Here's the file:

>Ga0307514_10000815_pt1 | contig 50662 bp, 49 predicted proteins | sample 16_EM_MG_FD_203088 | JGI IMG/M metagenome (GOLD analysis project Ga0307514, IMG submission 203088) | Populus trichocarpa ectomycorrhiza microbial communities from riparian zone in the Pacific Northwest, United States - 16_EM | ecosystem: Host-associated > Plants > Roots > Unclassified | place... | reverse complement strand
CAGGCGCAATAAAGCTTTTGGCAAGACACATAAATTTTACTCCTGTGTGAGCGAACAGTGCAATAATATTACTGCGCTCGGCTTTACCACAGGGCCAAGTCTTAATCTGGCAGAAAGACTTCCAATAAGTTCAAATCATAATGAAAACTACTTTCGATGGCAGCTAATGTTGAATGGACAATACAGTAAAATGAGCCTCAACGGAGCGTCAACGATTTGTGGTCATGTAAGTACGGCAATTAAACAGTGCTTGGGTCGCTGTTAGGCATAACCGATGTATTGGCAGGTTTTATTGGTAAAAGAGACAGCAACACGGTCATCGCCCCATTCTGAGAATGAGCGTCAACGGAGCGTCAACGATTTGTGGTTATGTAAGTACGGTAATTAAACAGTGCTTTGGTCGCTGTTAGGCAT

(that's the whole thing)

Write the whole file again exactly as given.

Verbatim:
>Ga0307514_10000815_pt1 | contig 50662 bp, 49 predicted proteins | sample 16_EM_MG_FD_203088 | JGI IMG/M metagenome (GOLD analysis project Ga0307514, IMG submission 203088) | Populus trichocarpa ectomycorrhiza microbial communities from riparian zone in the Pacific Northwest, United States - 16_EM | ecosystem: Host-associated > Plants > Roots > Unclassified | place... | reverse complement strand
CAGGCGCAATAAAGCTTTTGGCAAGACACATAAATTTTACTCCTGTGTGAGCGAACAGTGCAATAATATTACTGCGCTCGGCTTTACCACAGGGCCAAGTCTTAATCTGGCAGAAAGACTTCCAATAAGTTCAAATCATAATGAAAACTACTTTCGATGGCAGCTAATGTTGAATGGACAATACAGTAAAATGAGCCTCAACGGAGCGTCAACGATTTGTGGTCATGTAAGTACGGCAATTAAACAGTGCTTGGGTCGCTGTTAGGCATAACCGATGTATTGGCAGGTTTTATTGGTAAAAGAGACAGCAACACGGTCATCGCCCCATTCTGAGAATGAGCGTCAACGGAGCGTCAACGATTTGTGGTTATGTAAGTACGGTAATTAAACAGTGCTTTGGTCGCTGTTAGGCAT